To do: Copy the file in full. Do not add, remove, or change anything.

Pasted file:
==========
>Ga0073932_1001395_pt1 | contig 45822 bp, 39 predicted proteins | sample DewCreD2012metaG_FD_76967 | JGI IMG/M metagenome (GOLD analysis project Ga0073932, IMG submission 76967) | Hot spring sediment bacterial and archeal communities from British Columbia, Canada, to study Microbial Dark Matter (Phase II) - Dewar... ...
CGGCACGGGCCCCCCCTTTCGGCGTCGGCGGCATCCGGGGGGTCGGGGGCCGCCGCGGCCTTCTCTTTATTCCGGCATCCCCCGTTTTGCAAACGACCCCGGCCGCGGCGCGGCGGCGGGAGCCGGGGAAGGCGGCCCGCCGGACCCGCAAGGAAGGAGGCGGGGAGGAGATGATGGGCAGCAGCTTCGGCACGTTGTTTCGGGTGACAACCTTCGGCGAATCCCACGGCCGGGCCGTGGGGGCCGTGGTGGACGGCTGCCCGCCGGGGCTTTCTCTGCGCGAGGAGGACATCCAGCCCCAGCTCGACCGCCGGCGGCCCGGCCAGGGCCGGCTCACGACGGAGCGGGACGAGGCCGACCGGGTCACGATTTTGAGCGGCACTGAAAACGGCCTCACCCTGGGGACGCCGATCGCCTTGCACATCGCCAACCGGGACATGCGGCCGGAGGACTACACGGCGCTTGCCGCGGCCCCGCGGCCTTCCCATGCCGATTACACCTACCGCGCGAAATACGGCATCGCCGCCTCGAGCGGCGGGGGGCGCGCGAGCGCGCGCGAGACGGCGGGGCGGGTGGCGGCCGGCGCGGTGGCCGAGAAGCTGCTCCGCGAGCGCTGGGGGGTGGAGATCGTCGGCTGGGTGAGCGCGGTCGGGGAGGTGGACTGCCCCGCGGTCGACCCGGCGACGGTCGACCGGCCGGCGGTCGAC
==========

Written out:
>Ga0073932_1001395_pt1 | contig 45822 bp, 39 predicted proteins | sample DewCreD2012metaG_FD_76967 | JGI IMG/M metagenome (GOLD analysis project Ga0073932, IMG submission 76967) | Hot spring sediment bacterial and archeal communities from British Columbia, Canada, to study Microbial Dark Matter (Phase II) - Dewar... ...
CGGCACGGGCCCCCCCTTTCGGCGTCGGCGGCATCCGGGGGGTCGGGGGCCGCCGCGGCCTTCTCTTTATTCCGGCATCCCCCGTTTTGCAAACGACCCCGGCCGCGGCGCGGCGGCGGGAGCCGGGGAAGGCGGCCCGCCGGACCCGCAAGGAAGGAGGCGGGGAGGAGATGATGGGCAGCAGCTTCGGCACGTTGTTTCGGGTGACAACCTTCGGCGAATCCCACGGCCGGGCCGTGGGGGCCGTGGTGGACGGCTGCCCGCCGGGGCTTTCTCTGCGCGAGGAGGACATCCAGCCCCAGCTCGACCGCCGGCGGCCCGGCCAGGGCCGGCTCACGACGGAGCGGGACGAGGCCGACCGGGTCACGATTTTGAGCGGCACTGAAAACGGCCTCACCCTGGGGACGCCGATCGCCTTGCACATCGCCAACCGGGACATGCGGCCGGAGGACTACACGGCGCTTGCCGCGGCCCCGCGGCCTTCCCATGCCGATTACACCTACCGCGCGAAATACGGCATCGCCGCCTCGAGCGGCGGGGGGCGCGCGAGCGCGCGCGAGACGGCGGGGCGGGTGGCGGCCGGCGCGGTGGCCGAGAAGCTGCTCCGCGAGCGCTGGGGGGTGGAGATCGTCGGCTGGGTGAGCGCGGTCGGGGAGGTGGACTGCCCCGCGGTCGACCCGGCGACGGTCGACCGGCCGGCGGTCGAC